LED sequencer

The model 4017 integrated circuit is a CMOS counter with ten output terminals. One of these ten terminals will be in a `high` state at any given time, with all others being `low, ` giving a `one-of-ten` output sequence. If low-to-high voltage pulses are applied to the `clock` (Clk) terminal of the 4017, it will increment its count, forcing the next
LED sequencer - schematic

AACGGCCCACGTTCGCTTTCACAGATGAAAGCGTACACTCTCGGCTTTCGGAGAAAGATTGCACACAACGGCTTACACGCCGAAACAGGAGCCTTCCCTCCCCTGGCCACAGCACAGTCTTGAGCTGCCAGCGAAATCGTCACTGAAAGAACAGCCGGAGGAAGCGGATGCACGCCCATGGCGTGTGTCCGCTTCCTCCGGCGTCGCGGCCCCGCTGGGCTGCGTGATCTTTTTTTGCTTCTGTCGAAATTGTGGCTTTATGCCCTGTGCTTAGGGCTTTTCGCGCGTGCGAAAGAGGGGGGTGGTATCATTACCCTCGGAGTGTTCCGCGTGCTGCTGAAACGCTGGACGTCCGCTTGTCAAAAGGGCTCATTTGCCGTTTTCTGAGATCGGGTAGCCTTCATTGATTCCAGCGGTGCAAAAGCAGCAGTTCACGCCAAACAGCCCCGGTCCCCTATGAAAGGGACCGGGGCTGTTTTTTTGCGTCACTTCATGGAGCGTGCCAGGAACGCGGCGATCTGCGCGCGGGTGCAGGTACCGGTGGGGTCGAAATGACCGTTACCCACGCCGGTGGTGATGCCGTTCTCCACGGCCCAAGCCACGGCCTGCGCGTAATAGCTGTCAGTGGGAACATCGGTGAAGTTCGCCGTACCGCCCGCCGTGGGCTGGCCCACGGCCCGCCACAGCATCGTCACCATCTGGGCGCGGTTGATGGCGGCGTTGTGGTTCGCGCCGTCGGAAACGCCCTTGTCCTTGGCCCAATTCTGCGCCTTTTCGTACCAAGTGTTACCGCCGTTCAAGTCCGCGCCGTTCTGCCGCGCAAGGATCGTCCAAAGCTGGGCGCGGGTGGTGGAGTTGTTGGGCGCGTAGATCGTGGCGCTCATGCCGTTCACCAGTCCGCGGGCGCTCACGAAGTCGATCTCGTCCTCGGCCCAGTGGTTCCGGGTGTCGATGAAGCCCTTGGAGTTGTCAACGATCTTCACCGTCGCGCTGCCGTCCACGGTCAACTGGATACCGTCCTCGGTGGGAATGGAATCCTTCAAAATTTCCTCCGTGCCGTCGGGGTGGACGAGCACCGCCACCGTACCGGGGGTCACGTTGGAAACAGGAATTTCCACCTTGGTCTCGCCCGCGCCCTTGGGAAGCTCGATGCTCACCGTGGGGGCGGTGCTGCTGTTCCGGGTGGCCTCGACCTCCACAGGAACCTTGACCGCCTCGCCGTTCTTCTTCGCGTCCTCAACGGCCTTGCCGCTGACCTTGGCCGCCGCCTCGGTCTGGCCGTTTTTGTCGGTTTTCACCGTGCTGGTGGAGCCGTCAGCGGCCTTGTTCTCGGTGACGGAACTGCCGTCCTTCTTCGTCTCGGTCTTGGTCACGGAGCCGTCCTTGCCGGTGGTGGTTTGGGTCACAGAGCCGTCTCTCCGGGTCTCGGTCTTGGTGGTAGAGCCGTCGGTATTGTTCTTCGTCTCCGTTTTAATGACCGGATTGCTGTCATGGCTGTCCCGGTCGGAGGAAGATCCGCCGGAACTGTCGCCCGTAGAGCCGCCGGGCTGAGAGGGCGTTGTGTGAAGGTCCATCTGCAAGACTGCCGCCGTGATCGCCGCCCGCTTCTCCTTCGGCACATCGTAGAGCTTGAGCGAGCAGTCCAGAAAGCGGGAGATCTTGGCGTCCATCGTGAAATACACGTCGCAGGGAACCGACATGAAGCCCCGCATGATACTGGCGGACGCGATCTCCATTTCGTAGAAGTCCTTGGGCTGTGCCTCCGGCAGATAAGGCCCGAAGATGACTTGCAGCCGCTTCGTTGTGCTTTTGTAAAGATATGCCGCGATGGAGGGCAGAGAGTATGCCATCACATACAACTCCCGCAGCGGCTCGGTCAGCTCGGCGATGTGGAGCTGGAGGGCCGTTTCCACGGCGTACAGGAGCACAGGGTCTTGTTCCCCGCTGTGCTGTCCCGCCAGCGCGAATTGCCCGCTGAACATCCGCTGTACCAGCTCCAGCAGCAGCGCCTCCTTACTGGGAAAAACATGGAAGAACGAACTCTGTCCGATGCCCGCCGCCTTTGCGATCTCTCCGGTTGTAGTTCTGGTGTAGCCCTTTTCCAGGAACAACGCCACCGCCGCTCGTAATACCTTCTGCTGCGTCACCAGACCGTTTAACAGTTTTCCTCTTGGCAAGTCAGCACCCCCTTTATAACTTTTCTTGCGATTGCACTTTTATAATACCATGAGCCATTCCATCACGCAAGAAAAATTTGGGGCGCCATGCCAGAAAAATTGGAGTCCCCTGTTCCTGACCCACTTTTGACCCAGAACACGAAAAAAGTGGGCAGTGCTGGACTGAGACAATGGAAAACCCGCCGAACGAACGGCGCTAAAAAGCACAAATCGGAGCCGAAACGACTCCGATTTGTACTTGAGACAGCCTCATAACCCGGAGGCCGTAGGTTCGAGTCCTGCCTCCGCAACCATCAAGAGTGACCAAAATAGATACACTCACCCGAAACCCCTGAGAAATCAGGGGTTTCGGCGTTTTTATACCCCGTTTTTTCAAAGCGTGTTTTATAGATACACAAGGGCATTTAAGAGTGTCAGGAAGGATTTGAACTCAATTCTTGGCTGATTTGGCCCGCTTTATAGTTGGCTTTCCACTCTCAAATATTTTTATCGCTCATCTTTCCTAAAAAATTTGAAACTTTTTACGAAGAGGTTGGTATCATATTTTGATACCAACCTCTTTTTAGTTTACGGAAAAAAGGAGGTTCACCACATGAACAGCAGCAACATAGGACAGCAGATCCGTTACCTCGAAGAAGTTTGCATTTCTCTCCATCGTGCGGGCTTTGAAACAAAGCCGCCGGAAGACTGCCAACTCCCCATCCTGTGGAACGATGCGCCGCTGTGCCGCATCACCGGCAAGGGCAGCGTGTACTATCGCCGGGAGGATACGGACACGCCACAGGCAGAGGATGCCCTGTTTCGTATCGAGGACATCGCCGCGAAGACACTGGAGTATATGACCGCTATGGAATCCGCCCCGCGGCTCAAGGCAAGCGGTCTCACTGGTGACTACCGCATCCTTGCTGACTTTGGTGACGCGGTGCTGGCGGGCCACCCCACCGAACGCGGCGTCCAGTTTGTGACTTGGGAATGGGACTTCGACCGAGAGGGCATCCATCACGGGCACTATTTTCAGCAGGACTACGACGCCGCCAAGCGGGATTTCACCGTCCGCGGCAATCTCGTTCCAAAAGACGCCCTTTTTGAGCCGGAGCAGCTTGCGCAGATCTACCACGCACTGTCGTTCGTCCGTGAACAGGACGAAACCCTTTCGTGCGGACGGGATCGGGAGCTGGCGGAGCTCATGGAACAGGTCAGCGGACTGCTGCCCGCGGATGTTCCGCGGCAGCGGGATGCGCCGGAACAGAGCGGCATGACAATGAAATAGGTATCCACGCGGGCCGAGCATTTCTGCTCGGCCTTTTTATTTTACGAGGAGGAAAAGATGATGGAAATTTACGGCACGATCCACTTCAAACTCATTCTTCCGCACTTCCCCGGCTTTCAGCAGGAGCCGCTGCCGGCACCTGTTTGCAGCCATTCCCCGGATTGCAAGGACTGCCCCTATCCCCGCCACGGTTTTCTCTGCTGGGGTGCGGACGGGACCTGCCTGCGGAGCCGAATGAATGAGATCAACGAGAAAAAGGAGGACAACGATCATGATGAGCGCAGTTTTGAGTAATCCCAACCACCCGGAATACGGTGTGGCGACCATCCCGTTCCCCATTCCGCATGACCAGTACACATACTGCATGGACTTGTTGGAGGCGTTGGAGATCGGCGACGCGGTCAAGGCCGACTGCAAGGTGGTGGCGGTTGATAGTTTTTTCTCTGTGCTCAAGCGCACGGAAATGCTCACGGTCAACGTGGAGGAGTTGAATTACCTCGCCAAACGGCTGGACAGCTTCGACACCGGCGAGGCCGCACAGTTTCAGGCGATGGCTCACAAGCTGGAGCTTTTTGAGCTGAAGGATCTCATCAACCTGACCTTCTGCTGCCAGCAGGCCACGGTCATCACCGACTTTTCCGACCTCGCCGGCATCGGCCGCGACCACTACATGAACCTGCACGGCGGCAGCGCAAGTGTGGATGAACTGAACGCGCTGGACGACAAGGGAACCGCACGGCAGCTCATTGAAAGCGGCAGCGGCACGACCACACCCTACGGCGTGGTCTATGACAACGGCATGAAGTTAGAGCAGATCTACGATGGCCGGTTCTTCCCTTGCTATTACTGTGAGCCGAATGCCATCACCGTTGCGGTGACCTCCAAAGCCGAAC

output into a "high" state. With a 555 timer connected as an astable multivibrator (oscillator) of low frequency, the 4017 will cycle through its ten-count sequence, lighting up each LED, one at a time, and "recycling" back to the first LED. The result is a visually pleasing sequence of flashing lights. Feel free to experiment with resistor and capacitor values on the 555 timer to create different flash rates. Try disconnecting the jumper wire leading from the 4017`s "Clock" terminal (pin #14) to the 555`s "Output" terminal (pin #3) where it connects to the 555 timer chip, and hold its end in your hand. If there is sufficient 60 Hz power-line "noise" around you, the 4017 will detect it as a fast clock signal, causing the LEDs to blink very rapidly. Two terminals on the 4017 chip, "Reset" and "Clock Enable, " are maintained in a "low" state by means of a connection to the negative side of the battery (ground). This is necessary if the chip is to count freely. If the "Reset" terminal is made "high, " the 4017`s output will be reset back to 0 (pin #3 "high, " all other output pins "low"). If the "Clock Enable" is made "high, " the chip will stop responding to the clock signal and pause in its counting sequence. If the 4017`s "Reset" terminal is connected to one of its ten output terminals, its counting sequence will be cut short, or truncated. You may experiment with this by disconnecting the "Reset" terminal from ground,...

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